PhD subjects

1 sujet INAC

Dernière mise à jour : 19-04-2018


• Biological chemistry


Radicalar chemistry for antibiotics biosynthesis : a study of the tryptophan lyase protein NosL


Research field : Biological chemistry
Location :

SYstèmes Moléculaires et nanoMatériaux pour l’Energie et la Santé (SyMMES)

Conception d’architectures moléculaires et processus électroniques (CAMPE)


Contact :



Starting date : 01-10-2018

Contact :



04 38 78 39 40

Thesis supervisor :




Radical S-adenosyl-L-methionine (SAM) proteins use radical chemistry to perform numerous reactions which would be impossible for “classical” two-electron organic chemistry, and which remain challenging for chemists. This vast family of metalloenzymes, found in all living organisms, includes more than 110 000 members identified to date and catalyses over 70 different chemical reactions on a very broad variety of substrates. Their extensive variety combined with the power of radical chemistry makes them very attractive for applications in synthetic biology, and as a result the study of radical SAM proteins is a internationally competitive field.

Our project is to study the structure and function of the tryptophan lyase radical SAM protein (NosL) involved in the synthesis of the antibiotic nosiheptide. This antibiotic is effective in treating infections with multi-resistant Gram (+) pathogens. NosL converts tryptophan into 3-methylindolic acid (MIA), a component of nosiheptide. It precisely controls which C-C bond is broken, despite a remarkable capacity for promiscuity both in terms of substrates and reactions catalysed. The study of NosL is ideal to understand the precise mechanisms through which substrates and reactions are selected. We have already started structural (crystallography) and functional (electron paramagnetic resonance spectroscopy (EPR) and liquid chromatography combined with mass spectrometry) studies to kinetically characterise the different steps in the NosL reaction and identify reaction intermediates. We wish to pursue these studies to examine how the reaction is affected when tryptophan analogues are used. Finally, we have identified NosL mutants with unexpected properties. These mutants can be used to examine the role played by the protein matrix in controlling the reaction. We now wish to develop tools to monitor the reaction in real-time by EPR, which is the best method to track and characterise radical species.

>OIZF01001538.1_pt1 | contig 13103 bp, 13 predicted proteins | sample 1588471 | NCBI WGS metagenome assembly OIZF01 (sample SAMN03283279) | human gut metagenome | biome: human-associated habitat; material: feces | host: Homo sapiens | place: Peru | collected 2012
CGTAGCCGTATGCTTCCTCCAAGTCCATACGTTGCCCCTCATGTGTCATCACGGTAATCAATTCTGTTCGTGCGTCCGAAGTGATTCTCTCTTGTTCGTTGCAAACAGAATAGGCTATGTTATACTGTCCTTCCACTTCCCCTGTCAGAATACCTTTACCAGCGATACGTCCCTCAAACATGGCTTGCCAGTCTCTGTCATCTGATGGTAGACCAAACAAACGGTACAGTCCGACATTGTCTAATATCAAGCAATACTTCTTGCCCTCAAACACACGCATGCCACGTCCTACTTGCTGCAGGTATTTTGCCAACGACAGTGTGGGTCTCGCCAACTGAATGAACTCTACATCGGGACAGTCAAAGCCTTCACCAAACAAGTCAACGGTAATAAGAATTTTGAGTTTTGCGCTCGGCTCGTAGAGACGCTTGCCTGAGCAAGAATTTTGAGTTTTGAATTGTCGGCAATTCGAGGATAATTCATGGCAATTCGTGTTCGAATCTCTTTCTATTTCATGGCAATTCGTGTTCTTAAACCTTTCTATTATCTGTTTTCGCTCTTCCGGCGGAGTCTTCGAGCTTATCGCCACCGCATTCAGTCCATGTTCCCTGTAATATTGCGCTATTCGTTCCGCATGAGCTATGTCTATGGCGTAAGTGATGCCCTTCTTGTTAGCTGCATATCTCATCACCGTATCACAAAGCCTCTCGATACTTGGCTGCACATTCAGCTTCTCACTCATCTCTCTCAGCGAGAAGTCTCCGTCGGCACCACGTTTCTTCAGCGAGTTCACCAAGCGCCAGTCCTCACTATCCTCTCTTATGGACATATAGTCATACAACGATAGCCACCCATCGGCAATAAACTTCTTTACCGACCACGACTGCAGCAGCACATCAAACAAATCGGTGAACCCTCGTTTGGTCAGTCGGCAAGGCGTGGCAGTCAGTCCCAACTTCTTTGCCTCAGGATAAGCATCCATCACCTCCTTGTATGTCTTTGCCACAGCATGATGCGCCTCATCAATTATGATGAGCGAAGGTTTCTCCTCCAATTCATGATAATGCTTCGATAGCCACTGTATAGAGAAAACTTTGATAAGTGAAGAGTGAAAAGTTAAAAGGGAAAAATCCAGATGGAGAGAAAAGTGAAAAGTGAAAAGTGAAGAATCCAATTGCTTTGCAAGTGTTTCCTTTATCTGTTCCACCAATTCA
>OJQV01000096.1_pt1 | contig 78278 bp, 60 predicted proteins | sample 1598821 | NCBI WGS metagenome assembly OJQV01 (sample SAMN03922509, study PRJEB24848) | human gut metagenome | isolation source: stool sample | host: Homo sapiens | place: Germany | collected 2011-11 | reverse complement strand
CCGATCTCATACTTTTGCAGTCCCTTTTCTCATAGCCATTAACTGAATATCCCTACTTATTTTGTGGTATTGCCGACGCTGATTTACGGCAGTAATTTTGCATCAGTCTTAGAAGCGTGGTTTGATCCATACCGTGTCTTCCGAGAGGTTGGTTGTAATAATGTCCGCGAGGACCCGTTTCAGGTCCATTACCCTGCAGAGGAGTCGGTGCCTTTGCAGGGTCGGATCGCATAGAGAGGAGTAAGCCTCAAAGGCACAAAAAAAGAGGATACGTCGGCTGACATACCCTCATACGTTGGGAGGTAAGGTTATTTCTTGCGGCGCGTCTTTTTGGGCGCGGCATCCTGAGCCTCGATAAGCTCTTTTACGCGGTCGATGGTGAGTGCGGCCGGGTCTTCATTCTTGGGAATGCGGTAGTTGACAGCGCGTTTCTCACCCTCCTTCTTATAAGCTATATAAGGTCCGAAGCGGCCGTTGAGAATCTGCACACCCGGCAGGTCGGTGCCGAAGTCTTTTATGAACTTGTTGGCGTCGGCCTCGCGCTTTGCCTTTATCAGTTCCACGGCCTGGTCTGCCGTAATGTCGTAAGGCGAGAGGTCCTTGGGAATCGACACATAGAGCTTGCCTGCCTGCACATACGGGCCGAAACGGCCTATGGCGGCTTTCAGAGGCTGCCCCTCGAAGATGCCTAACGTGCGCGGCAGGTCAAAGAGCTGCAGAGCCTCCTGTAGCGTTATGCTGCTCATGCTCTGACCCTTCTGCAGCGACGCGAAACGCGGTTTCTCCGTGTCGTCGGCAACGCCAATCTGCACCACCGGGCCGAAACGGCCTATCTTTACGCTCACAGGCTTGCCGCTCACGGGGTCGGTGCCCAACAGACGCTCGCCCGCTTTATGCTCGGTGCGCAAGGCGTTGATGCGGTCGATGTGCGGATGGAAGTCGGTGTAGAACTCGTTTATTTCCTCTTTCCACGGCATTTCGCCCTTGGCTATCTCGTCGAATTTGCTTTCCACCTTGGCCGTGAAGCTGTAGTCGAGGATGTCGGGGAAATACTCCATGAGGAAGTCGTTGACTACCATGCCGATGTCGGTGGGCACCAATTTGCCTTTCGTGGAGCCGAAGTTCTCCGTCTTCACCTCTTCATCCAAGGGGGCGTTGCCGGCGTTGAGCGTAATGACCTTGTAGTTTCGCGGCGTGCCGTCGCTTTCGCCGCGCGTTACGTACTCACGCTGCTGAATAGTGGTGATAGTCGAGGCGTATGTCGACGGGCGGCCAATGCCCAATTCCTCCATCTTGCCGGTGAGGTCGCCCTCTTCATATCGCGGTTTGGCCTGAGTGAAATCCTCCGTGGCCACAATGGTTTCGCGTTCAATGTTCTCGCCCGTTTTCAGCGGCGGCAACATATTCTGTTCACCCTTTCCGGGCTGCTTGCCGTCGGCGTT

The PhD research will be carried out in the two laboratories and the candidate selected will have to prepare the protein samples in anaerobic conditions, create the molecular biology constructs and perform the experiments to graft photo-activable chemical systems onto the proteins, as well as preparing samples for EPR spectroscopy analysis. The candidate will be fully integrated into the two teams, where they will have access to complementary fields of expertise, as a result they will benefit from a scientific environment providing PhD training at the highest level.


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